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When I was sliding down the steel arches of the quonset ,I knew those sheet metal panels were like super sized razor blades,so I avoided trying to grab onto them to try and stop me from sliding--I figured I'd be less injured if I just slid down,and tried to make a landing like a kid coming off a slide,but the pants getting snagged on the bolt heads foiled that plan..on my way down I was thinking about that joke ,the definition of gross--sliding down a giant razor blade,and using your balls for brakes !..:eek:
You indeed have lived an incredibly difficult life. I've read many of your stories; very humbling. Mice, vehicles, employment, shooting range adjacent house, etc.

Have you ever caught a break?
 

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53 years ago, at age 13, helping to re roof my dad's place up north, I was using a circular saw to cut new roof boards. The round extension cord for the saw, was draped over the roof edge. Roof was a very low pitch roof. Not paying close attention I stepped on that cord, and my foot instantly rolled over the edge. Nothing will stop you in this situation. I flipped sideways, over the edge, hit the lift gate on a stake truck I had backed up to the house, flipped again over its edge and down into the concrete stair well beneath it. The trip down was about 18 feet in total, interrupted by the steel lift gate, and ending on the bottom concrete step in the basement.

Got a concussion, fractured skull, a good sized gash, and my back totally screwed up, I had several weeks of recovery. I guess both lucky and unlucky that lift gate was there to break half of the 18 foot fall to the basement stairs.

I still get on my roof, mostly to clear debris and leaves from gutters, but always, I mean ALWAYS, maintain firm foot contact with the surface. My assumption has been that if I slip, what can stop my path over the edge. And no, I do not use extension cords on the roof. If I was forced to, I'd have a safety rope and harness on me.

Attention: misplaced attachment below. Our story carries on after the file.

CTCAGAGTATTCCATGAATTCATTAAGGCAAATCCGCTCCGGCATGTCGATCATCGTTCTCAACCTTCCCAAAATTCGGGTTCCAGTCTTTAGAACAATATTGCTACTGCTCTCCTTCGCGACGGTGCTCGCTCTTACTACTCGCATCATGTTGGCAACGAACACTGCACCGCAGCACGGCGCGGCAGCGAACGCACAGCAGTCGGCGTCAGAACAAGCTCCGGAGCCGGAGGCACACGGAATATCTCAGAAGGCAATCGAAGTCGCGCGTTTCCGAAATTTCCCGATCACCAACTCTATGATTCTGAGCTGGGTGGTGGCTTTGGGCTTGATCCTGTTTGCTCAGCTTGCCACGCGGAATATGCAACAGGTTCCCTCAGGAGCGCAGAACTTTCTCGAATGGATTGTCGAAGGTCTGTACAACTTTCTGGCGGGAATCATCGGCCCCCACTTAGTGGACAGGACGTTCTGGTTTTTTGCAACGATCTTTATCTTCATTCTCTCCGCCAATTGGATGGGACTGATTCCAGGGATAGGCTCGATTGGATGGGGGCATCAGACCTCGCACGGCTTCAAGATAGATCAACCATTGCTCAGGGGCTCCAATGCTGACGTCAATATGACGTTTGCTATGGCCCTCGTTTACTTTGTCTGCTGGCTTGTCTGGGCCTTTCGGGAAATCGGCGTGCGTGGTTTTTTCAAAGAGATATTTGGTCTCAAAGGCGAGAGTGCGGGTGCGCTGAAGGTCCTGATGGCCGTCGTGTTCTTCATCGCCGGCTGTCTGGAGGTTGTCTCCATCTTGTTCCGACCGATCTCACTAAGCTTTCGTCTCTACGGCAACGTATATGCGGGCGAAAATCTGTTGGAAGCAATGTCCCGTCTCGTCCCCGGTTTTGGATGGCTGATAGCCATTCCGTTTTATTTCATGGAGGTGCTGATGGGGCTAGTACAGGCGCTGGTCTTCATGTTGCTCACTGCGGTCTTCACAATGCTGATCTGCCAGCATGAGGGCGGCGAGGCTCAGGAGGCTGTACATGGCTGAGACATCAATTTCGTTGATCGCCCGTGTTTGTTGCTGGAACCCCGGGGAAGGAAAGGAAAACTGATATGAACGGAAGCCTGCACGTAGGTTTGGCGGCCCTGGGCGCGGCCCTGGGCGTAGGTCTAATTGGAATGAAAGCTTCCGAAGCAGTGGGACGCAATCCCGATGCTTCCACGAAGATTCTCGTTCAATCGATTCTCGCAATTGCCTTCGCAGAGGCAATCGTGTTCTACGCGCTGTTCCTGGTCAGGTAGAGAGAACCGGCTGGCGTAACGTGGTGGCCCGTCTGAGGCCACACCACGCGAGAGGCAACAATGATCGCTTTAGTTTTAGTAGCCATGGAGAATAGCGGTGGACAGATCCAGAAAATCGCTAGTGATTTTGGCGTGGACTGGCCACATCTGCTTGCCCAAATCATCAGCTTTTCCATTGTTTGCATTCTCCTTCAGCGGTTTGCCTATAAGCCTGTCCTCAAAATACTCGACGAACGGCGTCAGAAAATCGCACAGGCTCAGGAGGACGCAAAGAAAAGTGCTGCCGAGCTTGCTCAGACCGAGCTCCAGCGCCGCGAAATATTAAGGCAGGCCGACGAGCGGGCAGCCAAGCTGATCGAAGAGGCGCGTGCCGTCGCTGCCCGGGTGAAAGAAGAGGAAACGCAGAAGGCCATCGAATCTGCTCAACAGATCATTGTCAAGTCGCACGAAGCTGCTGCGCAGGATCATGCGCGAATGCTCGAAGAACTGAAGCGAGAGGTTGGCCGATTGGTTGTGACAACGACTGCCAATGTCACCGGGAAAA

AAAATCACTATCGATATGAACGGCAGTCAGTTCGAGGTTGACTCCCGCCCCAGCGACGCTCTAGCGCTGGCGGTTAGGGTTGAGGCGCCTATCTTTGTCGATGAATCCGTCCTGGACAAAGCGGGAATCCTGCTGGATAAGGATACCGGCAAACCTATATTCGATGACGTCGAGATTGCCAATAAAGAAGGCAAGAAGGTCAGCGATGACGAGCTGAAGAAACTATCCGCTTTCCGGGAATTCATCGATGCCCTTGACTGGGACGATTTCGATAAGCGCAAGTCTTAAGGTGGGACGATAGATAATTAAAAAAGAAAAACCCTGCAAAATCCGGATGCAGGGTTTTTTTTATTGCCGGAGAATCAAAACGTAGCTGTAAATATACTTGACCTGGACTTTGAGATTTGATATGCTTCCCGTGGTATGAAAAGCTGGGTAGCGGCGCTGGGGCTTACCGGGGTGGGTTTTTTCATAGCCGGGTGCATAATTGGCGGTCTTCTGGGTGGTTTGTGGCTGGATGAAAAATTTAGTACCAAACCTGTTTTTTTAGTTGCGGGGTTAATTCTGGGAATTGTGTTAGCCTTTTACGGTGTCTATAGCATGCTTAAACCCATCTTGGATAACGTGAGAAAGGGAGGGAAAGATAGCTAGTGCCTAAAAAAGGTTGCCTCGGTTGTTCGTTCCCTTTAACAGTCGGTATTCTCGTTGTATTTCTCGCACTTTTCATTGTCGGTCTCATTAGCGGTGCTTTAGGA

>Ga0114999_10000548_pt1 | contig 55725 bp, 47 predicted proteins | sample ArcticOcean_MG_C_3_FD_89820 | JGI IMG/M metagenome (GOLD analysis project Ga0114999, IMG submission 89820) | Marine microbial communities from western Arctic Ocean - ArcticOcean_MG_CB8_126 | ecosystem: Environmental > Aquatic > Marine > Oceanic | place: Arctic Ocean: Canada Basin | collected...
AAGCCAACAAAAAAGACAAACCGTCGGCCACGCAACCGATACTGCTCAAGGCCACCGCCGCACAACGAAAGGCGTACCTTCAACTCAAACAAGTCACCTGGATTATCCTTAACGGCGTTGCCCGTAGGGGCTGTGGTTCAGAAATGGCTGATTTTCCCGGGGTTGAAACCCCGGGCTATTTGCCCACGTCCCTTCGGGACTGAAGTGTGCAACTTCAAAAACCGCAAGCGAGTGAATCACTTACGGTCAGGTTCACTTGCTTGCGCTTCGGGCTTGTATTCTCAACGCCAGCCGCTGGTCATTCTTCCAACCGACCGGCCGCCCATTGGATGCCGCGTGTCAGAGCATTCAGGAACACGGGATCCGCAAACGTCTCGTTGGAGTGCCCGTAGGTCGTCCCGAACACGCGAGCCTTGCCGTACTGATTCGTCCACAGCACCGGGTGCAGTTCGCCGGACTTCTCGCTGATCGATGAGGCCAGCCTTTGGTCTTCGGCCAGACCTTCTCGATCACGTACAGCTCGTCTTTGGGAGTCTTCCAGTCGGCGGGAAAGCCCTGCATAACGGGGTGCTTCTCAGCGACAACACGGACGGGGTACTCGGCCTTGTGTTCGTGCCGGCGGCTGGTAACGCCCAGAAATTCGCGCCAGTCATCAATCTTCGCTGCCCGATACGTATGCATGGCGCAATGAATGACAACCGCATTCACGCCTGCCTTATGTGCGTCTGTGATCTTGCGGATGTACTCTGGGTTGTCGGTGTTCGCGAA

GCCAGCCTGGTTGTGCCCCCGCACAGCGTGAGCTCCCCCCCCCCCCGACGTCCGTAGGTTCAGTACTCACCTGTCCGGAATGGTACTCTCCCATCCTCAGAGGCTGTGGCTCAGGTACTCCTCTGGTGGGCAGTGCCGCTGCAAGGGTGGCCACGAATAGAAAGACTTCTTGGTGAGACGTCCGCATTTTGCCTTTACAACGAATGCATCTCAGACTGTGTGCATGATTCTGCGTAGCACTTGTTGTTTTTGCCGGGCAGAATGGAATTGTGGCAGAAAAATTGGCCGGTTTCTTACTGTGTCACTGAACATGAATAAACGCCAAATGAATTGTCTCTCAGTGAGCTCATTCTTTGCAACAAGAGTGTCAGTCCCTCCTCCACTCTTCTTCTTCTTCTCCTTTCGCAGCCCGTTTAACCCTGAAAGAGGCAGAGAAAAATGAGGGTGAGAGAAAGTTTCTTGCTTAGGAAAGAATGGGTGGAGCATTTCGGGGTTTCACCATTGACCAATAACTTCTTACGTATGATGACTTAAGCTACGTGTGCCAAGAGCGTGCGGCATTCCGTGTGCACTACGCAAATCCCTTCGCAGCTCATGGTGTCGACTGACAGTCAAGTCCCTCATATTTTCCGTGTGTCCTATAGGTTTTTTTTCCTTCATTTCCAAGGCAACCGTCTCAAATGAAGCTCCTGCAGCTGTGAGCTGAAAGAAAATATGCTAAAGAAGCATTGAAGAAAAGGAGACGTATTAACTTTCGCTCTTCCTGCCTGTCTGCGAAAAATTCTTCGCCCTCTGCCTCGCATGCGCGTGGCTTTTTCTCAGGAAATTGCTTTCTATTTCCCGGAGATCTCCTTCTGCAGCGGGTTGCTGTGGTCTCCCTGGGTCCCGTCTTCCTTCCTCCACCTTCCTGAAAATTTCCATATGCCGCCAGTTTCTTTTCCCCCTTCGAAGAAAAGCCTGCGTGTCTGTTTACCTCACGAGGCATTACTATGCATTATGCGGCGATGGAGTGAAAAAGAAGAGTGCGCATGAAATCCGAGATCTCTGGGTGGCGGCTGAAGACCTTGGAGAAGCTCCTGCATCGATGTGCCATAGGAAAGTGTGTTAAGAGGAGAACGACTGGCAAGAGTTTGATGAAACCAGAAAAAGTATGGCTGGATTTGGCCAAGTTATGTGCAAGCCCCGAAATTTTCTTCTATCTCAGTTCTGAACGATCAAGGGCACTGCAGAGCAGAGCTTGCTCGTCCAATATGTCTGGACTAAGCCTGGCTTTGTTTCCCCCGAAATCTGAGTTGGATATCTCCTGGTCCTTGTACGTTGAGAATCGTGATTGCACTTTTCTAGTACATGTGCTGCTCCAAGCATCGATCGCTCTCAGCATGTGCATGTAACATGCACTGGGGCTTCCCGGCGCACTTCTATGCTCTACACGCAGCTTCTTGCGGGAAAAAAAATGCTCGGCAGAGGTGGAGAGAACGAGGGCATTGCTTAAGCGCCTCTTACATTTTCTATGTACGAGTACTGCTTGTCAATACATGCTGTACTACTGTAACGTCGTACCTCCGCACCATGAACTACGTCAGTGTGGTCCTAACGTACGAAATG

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Just last week my latest roof project was a pre fab chimney sticking 12 feet above my 12/12 pitch roof. (Has to be to meet code) Let me tell you, unless you have plenty of roof jacks and planks, only a fly can reliably move around on a 12/12 pitch roof.

I opted to rent a 35 foot towable (JBL) boom lift for that work. What a great machine that was. Easy to set up, easy to use, and I got the whole thing installed and even painted in about 4 hours.

For anything other than work on the eves, that boom lift is the way to go, or hire real roofers.
 
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You indeed have lived an incredibly difficult life. I've read many of your stories; very humbling. Mice, vehicles, employment, shooting range adjacent house, etc.

Have you ever caught a break?
I admit it sounds pretty bad--but I have had some good things happen to me too,not recently though...it's been challenging for sure,not to go insane when one thing after another goes wrong...
My health is my biggest drawback now that I'm getting old and my body never was exactly "great" to begin with..very discouraging,when you find it either difficult or impossible to do things that you could before fairly easily..
I'd be putting a metal roof on my house if I was able to,and save myself 4 grand...but that ain't happening..